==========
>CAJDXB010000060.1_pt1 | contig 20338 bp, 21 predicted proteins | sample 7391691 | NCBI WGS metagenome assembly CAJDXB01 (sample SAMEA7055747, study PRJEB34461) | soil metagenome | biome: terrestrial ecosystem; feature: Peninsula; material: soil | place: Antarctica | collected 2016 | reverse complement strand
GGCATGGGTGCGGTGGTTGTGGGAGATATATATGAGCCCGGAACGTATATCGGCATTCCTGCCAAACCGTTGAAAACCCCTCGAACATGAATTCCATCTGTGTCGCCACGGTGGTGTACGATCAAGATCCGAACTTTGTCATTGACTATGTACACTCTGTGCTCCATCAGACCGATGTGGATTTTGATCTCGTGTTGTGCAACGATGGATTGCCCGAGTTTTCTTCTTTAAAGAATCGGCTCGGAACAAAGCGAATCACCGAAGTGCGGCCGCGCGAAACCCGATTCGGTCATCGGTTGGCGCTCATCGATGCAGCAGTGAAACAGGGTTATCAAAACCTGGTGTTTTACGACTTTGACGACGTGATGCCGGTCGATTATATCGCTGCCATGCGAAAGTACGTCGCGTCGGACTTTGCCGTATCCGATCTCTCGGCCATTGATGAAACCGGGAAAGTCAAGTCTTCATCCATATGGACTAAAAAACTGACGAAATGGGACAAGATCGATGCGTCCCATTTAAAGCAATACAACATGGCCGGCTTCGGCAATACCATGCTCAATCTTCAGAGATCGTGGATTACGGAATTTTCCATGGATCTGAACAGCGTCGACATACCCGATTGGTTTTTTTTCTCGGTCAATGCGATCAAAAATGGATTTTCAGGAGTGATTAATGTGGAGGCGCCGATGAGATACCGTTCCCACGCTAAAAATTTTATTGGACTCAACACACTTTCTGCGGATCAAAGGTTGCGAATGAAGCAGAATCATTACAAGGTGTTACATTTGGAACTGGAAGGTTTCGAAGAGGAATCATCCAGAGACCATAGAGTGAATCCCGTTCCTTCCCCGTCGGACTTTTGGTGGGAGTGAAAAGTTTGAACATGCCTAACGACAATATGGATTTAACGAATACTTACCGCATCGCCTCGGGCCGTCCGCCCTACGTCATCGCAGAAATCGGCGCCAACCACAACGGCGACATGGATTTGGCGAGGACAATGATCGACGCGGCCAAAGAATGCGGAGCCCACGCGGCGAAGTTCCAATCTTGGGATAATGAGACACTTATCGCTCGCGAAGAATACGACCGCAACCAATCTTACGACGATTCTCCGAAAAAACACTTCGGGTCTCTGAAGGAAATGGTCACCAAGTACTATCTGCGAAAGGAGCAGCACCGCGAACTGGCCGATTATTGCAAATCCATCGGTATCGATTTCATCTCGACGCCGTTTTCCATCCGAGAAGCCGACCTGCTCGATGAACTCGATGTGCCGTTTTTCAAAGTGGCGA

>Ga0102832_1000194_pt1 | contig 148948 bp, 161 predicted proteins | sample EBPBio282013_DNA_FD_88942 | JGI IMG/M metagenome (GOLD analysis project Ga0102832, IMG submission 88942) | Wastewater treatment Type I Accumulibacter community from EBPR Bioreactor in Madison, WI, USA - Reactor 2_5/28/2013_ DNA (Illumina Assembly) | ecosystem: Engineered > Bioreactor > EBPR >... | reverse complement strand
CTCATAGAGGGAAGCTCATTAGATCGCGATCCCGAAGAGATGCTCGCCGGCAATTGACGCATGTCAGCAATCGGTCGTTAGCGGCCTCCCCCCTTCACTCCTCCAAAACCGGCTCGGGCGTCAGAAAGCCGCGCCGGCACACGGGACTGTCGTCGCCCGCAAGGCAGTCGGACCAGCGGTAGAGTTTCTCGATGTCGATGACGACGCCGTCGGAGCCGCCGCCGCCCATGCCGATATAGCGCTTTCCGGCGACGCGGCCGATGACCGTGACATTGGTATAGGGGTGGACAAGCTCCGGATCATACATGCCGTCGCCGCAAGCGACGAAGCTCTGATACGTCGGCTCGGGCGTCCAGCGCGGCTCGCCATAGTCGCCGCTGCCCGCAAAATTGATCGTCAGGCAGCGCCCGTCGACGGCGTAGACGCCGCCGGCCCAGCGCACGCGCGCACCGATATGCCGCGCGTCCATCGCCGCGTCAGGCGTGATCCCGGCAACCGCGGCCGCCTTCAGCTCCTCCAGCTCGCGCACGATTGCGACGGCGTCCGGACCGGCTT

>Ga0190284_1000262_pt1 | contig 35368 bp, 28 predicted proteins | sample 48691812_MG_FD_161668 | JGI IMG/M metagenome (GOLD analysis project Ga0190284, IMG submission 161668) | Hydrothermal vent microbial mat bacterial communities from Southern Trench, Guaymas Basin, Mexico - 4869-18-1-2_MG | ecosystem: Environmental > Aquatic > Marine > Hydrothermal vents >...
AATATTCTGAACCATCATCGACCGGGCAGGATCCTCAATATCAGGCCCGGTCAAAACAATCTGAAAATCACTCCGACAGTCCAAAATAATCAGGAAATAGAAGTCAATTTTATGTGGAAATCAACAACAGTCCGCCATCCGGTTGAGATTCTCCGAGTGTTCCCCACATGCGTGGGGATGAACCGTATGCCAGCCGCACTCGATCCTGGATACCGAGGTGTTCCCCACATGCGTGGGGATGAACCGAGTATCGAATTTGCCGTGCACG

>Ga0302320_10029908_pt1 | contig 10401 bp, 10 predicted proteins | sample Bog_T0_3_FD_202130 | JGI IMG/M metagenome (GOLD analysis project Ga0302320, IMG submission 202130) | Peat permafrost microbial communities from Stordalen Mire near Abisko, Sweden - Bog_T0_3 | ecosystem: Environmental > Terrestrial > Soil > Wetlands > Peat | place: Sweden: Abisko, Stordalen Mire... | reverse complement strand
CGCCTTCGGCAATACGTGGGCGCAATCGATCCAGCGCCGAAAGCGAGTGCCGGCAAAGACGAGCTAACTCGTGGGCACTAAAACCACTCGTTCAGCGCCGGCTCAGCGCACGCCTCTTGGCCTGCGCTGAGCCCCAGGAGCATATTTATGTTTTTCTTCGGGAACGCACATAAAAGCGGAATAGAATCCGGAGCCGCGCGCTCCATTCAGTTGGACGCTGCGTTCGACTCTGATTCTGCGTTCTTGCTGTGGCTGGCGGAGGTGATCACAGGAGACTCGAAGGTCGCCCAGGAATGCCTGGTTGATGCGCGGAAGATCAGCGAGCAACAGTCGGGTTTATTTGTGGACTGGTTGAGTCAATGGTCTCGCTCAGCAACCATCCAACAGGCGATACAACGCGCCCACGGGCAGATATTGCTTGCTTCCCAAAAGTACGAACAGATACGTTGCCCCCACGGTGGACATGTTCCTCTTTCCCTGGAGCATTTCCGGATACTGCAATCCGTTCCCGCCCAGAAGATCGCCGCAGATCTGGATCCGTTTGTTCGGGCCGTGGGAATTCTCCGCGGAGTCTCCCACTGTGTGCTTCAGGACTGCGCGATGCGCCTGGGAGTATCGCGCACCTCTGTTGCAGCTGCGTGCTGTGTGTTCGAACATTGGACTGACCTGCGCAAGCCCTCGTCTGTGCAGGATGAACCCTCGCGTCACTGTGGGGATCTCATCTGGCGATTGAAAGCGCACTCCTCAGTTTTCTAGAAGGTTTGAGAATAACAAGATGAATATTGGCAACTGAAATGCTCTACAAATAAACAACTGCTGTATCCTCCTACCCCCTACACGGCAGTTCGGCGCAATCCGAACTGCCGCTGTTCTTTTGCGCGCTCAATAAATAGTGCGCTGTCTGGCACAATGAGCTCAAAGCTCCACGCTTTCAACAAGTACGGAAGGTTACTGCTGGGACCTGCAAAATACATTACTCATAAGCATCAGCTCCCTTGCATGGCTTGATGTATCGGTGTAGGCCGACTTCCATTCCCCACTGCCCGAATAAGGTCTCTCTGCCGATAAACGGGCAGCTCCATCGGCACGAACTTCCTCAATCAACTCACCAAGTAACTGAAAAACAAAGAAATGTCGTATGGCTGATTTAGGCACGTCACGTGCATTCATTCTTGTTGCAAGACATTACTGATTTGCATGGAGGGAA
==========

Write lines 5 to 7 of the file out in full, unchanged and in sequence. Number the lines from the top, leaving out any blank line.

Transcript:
>Ga0190284_1000262_pt1 | contig 35368 bp, 28 predicted proteins | sample 48691812_MG_FD_161668 | JGI IMG/M metagenome (GOLD analysis project Ga0190284, IMG submission 161668) | Hydrothermal vent microbial mat bacterial communities from Southern Trench, Guaymas Basin, Mexico - 4869-18-1-2_MG | ecosystem: Environmental > Aquatic > Marine > Hydrothermal vents >...
AATATTCTGAACCATCATCGACCGGGCAGGATCCTCAATATCAGGCCCGGTCAAAACAATCTGAAAATCACTCCGACAGTCCAAAATAATCAGGAAATAGAAGTCAATTTTATGTGGAAATCAACAACAGTCCGCCATCCGGTTGAGATTCTCCGAGTGTTCCCCACATGCGTGGGGATGAACCGTATGCCAGCCGCACTCGATCCTGGATACCGAGGTGTTCCCCACATGCGTGGGGATGAACCGAGTATCGAATTTGCCGTGCACG

>Ga0302320_10029908_pt1 | contig 10401 bp, 10 predicted proteins | sample Bog_T0_3_FD_202130 | JGI IMG/M metagenome (GOLD analysis project Ga0302320, IMG submission 202130) | Peat permafrost microbial communities from Stordalen Mire near Abisko, Sweden - Bog_T0_3 | ecosystem: Environmental > Terrestrial > Soil > Wetlands > Peat | place: Sweden: Abisko, Stordalen Mire... | reverse complement strand